In the early 1950s, painters Jackson Pollock and Lee Krasner were known to encourage their artist friends to move to Springs, where they lived, in the northern, cheaper part of the tony town of East Hampton.
One day, Pollock noticed a house for sale some 2.5 miles from his own and called friend and fellow Abstract Expressionist Nicolas Carone, who soon moved into the place with his wife and twin boys in 1954. Carone and Pollock then transformed a former chicken coop into a studio, adding an antique brick floor and a small potbellied stove for taking the nippy chill off winter.
Like Pollock and Krasner, Carone was part of the New York School of painters, and he painted some of his best known works in East Hampton, including pictures in the permanent collection of the Whitney Museum of American Art. Carone’s wife was also artistic; she owned a stenciling business and decorated the cottage with many of her own stencils, some of which remain, most notably on the stairs. On the risers of the steps are the words to poet and playwright John Howard Payne’s “Home Sweet Home,” which was written about his childhood home in East Hampton, which is now known as the Home Sweet Home Museum.
Carone and his wife divorced in 1964, and he moved back to New York City, renting the house and studio to another abstract expressionist artist, Willem de Kooning. Though it has changed hands a few time, the former Carone property is now available on the open market for the first time in a century with an asking price just shy of $1.75 million. The property is available via Rebekah C Baker of Sotheby’s International Realty.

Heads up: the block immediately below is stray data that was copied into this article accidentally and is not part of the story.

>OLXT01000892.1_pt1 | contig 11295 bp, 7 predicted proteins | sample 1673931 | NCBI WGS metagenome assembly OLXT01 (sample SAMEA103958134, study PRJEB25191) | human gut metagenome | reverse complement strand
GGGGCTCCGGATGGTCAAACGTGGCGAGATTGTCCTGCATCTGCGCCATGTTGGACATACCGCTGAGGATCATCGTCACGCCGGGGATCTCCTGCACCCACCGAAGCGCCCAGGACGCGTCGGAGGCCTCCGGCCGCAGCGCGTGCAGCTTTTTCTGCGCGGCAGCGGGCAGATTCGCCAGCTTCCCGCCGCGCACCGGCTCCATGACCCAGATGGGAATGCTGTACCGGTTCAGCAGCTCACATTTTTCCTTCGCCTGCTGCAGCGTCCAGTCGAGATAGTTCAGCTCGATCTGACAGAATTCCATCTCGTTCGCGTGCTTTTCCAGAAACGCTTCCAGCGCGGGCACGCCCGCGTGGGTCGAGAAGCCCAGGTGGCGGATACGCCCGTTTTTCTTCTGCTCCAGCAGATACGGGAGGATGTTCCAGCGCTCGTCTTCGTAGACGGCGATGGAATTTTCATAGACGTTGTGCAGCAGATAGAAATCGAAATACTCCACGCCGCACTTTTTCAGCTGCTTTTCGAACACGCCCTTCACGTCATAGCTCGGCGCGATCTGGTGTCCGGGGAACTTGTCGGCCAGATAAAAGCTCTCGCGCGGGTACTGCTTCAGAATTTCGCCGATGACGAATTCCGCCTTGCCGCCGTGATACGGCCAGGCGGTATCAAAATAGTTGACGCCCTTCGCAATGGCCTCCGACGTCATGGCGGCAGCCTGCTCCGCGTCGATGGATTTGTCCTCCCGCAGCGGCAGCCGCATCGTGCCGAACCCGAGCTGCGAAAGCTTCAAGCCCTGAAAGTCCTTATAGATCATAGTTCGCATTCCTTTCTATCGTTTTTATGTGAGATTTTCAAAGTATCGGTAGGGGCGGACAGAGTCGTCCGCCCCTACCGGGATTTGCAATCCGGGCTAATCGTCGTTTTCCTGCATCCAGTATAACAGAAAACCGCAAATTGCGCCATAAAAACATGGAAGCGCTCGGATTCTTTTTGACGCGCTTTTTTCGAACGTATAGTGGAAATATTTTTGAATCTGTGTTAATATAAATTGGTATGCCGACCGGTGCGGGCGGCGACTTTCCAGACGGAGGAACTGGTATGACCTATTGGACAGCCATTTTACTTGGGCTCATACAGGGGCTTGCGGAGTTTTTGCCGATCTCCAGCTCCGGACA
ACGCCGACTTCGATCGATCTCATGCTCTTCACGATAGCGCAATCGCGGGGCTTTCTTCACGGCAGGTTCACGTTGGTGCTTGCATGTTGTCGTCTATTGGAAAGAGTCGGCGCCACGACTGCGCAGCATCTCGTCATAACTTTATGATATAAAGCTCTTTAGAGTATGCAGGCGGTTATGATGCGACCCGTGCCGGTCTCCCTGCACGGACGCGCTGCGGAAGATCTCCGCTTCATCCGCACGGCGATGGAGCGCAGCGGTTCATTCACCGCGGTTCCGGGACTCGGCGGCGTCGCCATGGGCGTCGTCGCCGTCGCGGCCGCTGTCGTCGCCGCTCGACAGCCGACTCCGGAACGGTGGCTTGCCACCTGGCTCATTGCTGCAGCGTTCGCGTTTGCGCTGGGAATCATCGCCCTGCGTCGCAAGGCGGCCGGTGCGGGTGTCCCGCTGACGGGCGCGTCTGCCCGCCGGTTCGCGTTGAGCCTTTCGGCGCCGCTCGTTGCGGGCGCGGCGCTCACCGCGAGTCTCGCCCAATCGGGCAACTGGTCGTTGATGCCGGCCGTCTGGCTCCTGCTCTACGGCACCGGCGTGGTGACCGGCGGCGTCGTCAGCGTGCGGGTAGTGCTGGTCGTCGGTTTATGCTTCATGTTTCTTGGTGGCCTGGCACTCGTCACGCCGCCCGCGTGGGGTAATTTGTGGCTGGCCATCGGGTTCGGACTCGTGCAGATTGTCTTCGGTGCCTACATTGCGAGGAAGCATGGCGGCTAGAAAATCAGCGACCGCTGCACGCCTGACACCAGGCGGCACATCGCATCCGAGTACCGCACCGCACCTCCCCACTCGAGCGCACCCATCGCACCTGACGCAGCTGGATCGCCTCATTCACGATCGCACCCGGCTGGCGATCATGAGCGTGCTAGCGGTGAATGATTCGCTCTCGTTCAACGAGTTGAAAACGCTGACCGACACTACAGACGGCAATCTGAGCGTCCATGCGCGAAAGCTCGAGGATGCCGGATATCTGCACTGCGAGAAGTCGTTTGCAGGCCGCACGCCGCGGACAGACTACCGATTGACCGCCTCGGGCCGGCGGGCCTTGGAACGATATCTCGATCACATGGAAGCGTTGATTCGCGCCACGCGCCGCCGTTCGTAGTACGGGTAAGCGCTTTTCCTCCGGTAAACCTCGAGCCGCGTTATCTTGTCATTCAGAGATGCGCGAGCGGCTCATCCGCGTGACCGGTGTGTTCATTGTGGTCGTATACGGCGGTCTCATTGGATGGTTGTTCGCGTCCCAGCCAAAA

With three bedrooms and three and a half baths in about 1,400 square feet, what the 1838 farmhouse lacks in size is more than made up for with charm. Because of its historical significance, there are some restrictions on what can be done to the house. For example, the fireplace must remain and the house and studio cannot be removed. Notably, though, the listing says that there are “multi-generational compound possibilities—two more one-acre adjacent lots could be available for a total of a three-lot compound.” All of these would have a nice view of the bay.
Considering how quaint and wonderfully preserved the interiors are, it’s a relief that they must stay fairly intact. There are old beams, old floors, and the original bread oven and wood box are next to the fireplace. The studio, about 650 square feet, includes a sink and toilet and an outdoor shower. The main cottage also has an outdoor shower, near a slate patio surrounded by mature trees. The artsy compound is rounded out by a one-car garage/workshop.
Interested? The market may be cooling due to inflation and rising interest rates, but prices in Springs keep going up. So this place presents a great opportunity for a deep-pocketed caretaker with a creative bent, one who will further enhance the property’s legacy of artist owners and residents.